Lexus crossovers cross over, add technology

November 22, 2019 by · Comments Off on Lexus crossovers cross over, add technology
Filed under: New car introductions, Weekly test drives, Autos 

Lexus NX300 puts new-tech 2.0-liter turbo to work for 2020 in compact, AWD form.

By John Gilbert
As we gravitate — some would say “hurtle” — from sedans to SUVs for our vehicles of choice, we have now reached a point that obscures the very definitions of those vehicles. Take Lexus, for example, and think about whether you can identify and tell the difference among the Less RX, the Lexus UX, the Lexus GX, the Lexus NX, and the Lexus LX?

I didn’t think so.

On the off-chance you can, then let’s add in the Lexus GS, Lexus ES, Lexus IS, Lexus LS, Lexus LC, and Lexus RC. The above group are all, officially, SUVs, while the lower group is made up of cars.

The low, sleek 2019 Lexus IS350 is all sedan — but AWD gives 3.5 V6 hints of SUV.

We are not here to discriminate about model nomenclature, though. We’re here to describe a couple of them and how the compare, if it’s possible to differentiate. First off, Lexus is the upscale or luxury segment of Toyota, and nearly all Lexus models began life as a fancy version of a more mainstream Toyota. As years passed, Lexus got more of the upscale stuff, while Toyota absorbed the more mainstream and less expensive equipment.

I had the chance to road-test a couple of these vehicles, for a week each, and they came back to back. First came the 2020 Lexus NX 300 F Sport , a compact SUV, painted Cadmium Orange, a rich but flashy color that exacts a $595 addition to help push the base price of $40,360 to a final sticker of $51,910. Next came a 2019 Lexus IS 350 AWD sedan, painted Ultrasonic Blue Mica — also worthy of a $595 option price, helping boost the base price from $44,095 to $51,875.

Imagine that! With all the features and add-ons, these two vehicles wind up $35 different, even though they are intended for different worlds of driving. Or, are they? Both are all-wheel drive, both have different but potent engines, different transmissions, and both are F-Sport variations with firmer suspension and special features, with one being a low-slung, sporty 4-door sedan, and the other being a quite-sleek compact crossover SUV, also with four doors, and raised a bit for added room and stature.

Here’s my point: If you live in a rural area in snow country, where the county might plow your road in a day or so, you might want the slightly higher stance of the NX 300; if your driving is mostly or all on well-maintained paved roads and you favor a sporty flair to your driving, the IS 350. Both have all the anticipated contemporary safety features, with lane departure warning and assist, rear camera, blind spot monitor, etc.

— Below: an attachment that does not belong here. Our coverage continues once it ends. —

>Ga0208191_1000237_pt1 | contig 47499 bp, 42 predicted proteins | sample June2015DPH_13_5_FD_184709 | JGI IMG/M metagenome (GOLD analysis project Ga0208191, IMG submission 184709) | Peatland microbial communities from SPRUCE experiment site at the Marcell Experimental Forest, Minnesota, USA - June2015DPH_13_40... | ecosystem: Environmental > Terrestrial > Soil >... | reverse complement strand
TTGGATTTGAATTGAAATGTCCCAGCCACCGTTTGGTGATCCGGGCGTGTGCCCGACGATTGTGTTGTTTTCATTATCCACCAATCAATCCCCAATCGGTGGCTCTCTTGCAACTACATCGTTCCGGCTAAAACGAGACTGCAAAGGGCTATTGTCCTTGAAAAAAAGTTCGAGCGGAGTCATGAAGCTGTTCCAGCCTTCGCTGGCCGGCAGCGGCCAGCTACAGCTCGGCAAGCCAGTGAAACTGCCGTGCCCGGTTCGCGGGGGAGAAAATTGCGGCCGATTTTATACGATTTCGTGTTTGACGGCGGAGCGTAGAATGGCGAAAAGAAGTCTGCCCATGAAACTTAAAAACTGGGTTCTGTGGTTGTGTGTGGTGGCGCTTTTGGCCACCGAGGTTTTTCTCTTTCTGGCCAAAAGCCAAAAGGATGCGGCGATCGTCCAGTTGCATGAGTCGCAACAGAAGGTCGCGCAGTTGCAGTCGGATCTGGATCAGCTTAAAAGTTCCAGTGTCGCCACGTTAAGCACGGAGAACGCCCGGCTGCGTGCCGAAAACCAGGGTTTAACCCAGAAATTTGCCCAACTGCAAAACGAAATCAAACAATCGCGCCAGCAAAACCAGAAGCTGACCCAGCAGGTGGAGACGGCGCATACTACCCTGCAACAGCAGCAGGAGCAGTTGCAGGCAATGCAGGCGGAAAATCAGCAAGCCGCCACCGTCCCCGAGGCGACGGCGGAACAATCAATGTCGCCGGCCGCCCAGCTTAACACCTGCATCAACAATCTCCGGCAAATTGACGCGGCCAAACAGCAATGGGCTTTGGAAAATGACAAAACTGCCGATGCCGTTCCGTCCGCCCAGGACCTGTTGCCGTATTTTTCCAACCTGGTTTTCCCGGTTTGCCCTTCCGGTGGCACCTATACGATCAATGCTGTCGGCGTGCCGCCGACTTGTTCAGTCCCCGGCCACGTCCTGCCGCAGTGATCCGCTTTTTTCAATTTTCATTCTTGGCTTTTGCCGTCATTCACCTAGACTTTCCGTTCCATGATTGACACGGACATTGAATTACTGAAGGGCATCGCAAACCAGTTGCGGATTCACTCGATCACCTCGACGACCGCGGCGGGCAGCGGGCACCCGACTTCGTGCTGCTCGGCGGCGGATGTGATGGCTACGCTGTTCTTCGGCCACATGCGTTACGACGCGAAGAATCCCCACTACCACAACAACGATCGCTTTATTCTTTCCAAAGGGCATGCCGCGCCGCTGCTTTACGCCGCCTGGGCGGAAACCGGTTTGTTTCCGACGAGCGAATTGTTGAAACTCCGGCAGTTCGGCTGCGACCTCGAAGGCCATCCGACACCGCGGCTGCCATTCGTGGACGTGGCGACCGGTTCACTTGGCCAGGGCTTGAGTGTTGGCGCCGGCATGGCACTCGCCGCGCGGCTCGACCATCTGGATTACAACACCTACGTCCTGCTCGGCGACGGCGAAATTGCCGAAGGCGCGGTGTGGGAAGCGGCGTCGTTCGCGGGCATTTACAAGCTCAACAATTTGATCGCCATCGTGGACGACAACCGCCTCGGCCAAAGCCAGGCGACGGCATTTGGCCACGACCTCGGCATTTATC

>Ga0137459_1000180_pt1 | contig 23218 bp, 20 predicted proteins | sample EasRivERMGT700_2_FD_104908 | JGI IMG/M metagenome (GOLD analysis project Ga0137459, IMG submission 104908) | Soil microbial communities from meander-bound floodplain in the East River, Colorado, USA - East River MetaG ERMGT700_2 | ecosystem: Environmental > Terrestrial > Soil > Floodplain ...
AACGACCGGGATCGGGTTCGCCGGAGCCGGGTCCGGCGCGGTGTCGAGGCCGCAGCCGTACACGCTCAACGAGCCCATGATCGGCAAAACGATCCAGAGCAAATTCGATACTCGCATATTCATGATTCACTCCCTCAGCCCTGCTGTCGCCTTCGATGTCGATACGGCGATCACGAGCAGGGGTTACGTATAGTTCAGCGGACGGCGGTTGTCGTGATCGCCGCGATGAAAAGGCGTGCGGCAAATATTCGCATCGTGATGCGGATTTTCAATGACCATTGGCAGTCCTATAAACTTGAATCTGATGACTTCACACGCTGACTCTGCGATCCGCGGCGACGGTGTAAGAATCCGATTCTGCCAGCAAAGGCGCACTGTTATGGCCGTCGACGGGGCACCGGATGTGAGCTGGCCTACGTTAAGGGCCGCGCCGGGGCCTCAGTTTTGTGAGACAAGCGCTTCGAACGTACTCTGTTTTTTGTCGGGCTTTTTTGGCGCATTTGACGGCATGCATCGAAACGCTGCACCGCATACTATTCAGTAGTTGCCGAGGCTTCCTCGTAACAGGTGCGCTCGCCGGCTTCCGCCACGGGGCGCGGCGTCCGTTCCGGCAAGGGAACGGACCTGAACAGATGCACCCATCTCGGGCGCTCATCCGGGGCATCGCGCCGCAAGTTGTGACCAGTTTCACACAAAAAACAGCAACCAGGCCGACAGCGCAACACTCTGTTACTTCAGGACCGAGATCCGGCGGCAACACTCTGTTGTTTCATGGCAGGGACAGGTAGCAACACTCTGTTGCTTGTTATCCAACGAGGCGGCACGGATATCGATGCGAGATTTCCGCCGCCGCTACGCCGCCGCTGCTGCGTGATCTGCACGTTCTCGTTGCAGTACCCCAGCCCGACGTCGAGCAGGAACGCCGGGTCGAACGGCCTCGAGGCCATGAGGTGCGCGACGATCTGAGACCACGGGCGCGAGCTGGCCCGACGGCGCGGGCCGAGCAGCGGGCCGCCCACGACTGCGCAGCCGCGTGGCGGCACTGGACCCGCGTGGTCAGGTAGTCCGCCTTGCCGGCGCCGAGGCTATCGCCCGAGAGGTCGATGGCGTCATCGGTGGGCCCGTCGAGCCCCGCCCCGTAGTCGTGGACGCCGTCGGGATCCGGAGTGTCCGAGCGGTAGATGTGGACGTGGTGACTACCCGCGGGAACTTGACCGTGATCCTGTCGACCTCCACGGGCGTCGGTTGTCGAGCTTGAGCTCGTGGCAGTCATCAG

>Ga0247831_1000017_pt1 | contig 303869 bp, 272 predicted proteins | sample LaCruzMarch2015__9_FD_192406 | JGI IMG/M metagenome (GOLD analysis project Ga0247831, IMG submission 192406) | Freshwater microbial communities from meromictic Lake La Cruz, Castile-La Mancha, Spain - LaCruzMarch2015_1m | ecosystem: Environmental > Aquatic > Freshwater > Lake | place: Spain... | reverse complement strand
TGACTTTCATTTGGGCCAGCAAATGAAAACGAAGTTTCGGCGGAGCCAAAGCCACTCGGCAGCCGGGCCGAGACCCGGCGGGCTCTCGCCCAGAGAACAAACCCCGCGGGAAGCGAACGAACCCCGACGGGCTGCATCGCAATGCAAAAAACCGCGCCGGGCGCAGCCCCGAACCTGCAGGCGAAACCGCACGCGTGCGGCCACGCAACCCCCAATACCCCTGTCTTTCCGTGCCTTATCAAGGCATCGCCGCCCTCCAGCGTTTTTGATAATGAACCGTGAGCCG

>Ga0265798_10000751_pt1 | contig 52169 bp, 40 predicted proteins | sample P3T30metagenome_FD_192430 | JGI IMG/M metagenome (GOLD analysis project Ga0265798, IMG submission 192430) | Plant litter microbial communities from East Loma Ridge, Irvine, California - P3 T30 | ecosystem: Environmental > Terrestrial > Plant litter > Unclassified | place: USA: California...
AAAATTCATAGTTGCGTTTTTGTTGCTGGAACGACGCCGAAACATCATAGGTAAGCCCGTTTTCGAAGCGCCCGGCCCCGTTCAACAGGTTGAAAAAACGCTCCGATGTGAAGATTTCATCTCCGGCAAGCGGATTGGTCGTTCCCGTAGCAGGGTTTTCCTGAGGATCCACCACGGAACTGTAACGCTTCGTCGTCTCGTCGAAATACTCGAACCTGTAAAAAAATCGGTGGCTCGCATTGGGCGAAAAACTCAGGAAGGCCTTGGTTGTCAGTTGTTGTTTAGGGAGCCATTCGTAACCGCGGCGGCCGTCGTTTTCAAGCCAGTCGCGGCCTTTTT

An interesting evaluation would indicate the SUV handles like a sports car, and the sleek sedan has some of the capabilities of an SUV.

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TC Auto Show to feature Truck Summit

November 16, 2019 by · Comments Off on TC Auto Show to feature Truck Summit
Filed under: New car introductions, Weekly test drives, Features, Autos, Uncategorized 

Ford has reintroduced the Ranger midsize pickup, which will make the rounds of auto shows for 2020.

By John Gilbert
If you are able to attend any of the world’s major auto shows — such as Frankfurt, Geneva, Paris, Japan, or the Big Four in the U.S., Los Angeles, Chicago, New York and Detroit — the magnitude is amazing. But that doesn’t mean the smaller population centers are any less intense in their interest. And most of them aren’t that small.

That interest in Minnesota will ride a new idea, armed with an impressive economic impact study that shows the auto show may have a financial impact on the region of $19 million every year, with a nine-day run that makes its earnings greater than the Super Bowl or the Final Four.

If you don’t care about the huge congestion at the Big Four shows, you might be able to calm down and enjoy the Twin Cities show., which runs from March 7-15.

A young enthusiast was mesmerized watching drivers take on the Jeep off-road demonstration at the Twin Cities Show.

My fondest memory of the Twin Cities Auto Show came a few years ago, while taking a pre-opening run through the displays at the Minneapolis Convention Center. There was a Jeep display, where a huge hill had been formed and rides were given to show how steep an incline, and descent, the new Jeeps could handle, which was better than some state fair thrill rides. As I watched the demonstration, there in the foreground was a kid, exactly the kind of kid who might spend his spare time playing with a model truck in his backyard sandbox, and he stood there, transfixed as he gazed at the Jeep going up and over.

That was a couple years ago, and I should have realized then exactly why our country, and particularly our state, had started on a transition from cars to trucks.

It has happened, of course. And when the Twin Cities Auto Show opens March 7, 2020, the focus will be on its Truck Summit on March 6 to break down the reasons for the shift.

Chevrolet brings back the Blazer — old name, all-new SUV.

There are a lot of other significant vehicles that will fill the huge site, with particular emphasis on the emerging electric car phenomenon that could change the world’s auto industry. But there also will be dozens of trucks, from Ford, Ram, Chevrolet, Toyota, Nissan, Honda for pickups and all the newest SUVs and crossovers being shown by virtually all manufacturers.

Sleek lines set off the all-new Lincoln Aviator, another old name redone.